Doris Stevens, Class of 1905

Posted on November 13th, 20187:44 pm


Doris Stevens, Class of 1905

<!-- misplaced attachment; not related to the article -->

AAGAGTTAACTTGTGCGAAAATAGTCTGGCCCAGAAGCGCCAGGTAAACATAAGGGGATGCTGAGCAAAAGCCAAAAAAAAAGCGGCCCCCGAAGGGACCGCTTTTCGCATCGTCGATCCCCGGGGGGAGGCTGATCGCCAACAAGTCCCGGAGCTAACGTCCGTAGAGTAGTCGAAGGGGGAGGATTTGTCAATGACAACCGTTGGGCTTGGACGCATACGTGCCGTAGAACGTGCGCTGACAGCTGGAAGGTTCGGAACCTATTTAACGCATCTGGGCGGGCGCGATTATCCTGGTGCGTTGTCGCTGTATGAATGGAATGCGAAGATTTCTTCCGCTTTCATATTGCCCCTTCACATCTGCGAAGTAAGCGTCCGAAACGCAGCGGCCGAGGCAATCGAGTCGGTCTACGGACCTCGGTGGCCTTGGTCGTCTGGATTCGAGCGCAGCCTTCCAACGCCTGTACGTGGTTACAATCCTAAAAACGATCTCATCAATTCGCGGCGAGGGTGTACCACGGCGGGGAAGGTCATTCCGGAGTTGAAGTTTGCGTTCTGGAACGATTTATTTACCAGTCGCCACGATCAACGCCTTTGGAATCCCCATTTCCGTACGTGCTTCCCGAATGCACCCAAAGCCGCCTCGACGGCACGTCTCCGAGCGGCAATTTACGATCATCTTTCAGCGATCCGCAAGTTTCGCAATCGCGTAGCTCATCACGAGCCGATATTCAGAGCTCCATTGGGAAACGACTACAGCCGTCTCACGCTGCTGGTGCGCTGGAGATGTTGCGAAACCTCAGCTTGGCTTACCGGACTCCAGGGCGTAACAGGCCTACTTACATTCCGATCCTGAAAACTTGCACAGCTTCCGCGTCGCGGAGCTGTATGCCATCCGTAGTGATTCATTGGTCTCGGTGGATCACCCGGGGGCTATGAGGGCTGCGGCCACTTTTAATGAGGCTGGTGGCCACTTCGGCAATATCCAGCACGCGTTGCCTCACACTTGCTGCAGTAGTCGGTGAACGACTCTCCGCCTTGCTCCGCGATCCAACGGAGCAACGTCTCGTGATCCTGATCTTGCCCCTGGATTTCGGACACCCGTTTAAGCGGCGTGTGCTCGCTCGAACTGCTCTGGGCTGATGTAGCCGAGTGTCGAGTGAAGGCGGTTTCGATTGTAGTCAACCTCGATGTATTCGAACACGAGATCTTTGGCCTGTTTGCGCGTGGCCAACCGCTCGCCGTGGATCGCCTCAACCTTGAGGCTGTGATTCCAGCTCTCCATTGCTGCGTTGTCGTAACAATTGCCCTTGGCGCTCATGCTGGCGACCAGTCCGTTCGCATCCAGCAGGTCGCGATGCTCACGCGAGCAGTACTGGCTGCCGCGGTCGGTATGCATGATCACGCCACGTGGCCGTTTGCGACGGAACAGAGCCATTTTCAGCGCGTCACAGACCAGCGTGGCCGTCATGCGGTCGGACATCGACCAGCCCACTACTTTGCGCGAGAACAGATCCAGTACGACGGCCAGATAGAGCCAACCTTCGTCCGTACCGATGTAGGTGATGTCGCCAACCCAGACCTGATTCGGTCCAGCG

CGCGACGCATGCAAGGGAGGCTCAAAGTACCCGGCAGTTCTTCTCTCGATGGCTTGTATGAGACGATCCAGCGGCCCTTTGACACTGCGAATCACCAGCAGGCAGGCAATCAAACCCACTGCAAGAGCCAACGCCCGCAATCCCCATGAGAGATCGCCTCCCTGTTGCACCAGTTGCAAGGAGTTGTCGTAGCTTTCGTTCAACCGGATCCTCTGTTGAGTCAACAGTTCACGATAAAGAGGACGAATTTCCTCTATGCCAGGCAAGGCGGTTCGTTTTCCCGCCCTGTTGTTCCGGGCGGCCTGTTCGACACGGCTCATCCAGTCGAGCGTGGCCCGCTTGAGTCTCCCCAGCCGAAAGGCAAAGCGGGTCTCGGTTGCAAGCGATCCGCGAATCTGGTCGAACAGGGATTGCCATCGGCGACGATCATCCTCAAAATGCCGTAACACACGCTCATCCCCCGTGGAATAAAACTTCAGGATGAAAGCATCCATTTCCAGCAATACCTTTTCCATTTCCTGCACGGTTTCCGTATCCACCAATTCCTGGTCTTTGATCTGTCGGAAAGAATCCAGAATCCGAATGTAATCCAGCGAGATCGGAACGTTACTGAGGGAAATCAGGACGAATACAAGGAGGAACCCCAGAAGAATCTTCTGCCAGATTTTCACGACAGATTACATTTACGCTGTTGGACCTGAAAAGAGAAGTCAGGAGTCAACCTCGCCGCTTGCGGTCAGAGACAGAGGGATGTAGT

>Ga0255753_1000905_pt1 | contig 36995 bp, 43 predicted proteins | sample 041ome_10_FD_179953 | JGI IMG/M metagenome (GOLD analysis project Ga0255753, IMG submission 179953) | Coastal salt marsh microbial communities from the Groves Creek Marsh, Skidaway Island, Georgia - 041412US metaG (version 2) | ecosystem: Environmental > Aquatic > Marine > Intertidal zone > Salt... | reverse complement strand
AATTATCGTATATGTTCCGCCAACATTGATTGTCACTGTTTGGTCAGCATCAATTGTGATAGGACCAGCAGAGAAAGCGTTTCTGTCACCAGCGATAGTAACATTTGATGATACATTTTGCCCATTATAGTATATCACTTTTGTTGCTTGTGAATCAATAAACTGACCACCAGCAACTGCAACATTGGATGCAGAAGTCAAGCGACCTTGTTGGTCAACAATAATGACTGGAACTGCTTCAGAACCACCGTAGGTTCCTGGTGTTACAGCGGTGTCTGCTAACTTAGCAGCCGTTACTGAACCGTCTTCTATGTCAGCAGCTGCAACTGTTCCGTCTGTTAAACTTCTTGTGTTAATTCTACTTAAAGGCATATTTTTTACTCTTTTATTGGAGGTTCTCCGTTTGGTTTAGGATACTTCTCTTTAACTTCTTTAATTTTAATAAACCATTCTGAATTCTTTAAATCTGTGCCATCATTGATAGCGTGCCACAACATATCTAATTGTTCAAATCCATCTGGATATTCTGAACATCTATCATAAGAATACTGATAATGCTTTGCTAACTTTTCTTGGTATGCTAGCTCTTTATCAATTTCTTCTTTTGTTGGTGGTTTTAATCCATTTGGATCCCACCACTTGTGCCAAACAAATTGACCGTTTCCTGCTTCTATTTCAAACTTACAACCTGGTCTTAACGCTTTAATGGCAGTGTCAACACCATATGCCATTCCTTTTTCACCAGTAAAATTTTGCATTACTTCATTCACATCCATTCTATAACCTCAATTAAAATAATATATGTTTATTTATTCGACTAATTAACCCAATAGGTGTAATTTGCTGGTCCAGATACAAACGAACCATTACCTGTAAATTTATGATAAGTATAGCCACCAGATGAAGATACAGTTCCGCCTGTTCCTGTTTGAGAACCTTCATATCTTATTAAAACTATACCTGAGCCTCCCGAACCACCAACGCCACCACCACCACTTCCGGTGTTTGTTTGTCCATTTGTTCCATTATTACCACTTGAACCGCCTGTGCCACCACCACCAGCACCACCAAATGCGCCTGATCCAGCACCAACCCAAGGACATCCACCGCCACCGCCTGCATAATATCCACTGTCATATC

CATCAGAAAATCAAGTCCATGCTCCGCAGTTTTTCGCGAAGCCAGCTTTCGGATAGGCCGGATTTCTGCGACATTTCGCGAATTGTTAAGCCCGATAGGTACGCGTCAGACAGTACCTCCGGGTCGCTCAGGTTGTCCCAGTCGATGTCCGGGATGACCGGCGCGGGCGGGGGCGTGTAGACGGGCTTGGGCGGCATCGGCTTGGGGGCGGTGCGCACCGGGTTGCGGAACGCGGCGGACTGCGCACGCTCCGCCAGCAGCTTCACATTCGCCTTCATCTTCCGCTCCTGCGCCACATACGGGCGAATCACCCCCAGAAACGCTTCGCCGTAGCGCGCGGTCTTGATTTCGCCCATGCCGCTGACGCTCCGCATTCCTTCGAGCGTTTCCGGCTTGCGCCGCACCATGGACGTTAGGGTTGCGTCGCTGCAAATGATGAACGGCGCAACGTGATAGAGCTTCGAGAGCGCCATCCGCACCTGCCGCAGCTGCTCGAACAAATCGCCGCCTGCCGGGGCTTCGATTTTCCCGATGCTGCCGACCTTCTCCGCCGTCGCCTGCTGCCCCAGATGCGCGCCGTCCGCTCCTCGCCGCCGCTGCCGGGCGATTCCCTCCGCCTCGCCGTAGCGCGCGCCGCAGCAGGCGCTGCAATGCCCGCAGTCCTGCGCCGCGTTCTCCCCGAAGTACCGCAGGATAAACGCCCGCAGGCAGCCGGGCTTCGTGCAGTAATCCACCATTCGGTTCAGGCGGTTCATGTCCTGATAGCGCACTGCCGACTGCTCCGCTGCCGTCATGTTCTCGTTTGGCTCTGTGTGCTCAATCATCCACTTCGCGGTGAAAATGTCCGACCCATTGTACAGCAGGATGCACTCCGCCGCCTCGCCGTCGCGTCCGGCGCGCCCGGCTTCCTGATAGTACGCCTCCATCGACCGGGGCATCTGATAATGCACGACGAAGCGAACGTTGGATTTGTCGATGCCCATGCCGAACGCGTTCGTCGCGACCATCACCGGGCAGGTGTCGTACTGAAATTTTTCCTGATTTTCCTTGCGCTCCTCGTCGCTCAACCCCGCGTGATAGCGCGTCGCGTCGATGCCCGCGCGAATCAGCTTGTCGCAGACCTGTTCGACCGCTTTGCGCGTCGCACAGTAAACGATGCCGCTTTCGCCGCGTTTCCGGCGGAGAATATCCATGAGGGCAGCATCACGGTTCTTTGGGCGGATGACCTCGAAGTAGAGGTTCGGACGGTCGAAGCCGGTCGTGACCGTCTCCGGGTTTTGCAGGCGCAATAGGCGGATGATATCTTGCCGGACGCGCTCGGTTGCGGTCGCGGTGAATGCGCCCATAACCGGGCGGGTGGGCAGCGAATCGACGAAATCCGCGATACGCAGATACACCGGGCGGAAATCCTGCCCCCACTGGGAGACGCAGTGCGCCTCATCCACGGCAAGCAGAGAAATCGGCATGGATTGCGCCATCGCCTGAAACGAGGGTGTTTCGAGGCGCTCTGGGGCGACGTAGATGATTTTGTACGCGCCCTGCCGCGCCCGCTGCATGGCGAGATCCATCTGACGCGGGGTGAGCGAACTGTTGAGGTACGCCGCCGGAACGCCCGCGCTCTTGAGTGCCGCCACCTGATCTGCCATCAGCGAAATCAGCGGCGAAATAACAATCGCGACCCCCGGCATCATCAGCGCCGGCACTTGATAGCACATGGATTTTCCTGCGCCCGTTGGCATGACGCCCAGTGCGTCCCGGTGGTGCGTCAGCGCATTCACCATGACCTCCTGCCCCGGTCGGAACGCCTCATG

Stevens became one of the nation’s leading and most controversial suffragists, so passionate about women’s voting rights she was willing to picket the White House and face arrest. Stevens served as editor of The Register at what was then Omaha High. At a time few women went to college, she graduated from Oberlin, where she was introduced to the suffragist movement. She joined up with Alice Paul of the National Woman’s Party and they took their cause to Washington. In 1917, they began picketing outside Woodrow Wilson’s White House, the first time any group had ever picketed a president. The militant tactics drew criticism, including from Stevens’ own mother. Police began to break up the peaceful protests, and Stevens was among many arrested. But amid continued pressure and controversy, the president soon came out in favor of women’s right to vote, a bill passed Congress in 1919 and in 1920 the states ratified the 19th Amendment. Stevens in that same year wrote a book about her experience called “Jailed for Freedom” that became an important historical account of the suffragist movement. She continued to push now-accepted feminist causes, including the right to work and equal legal rights in marriage, before her death in New York City in 1963.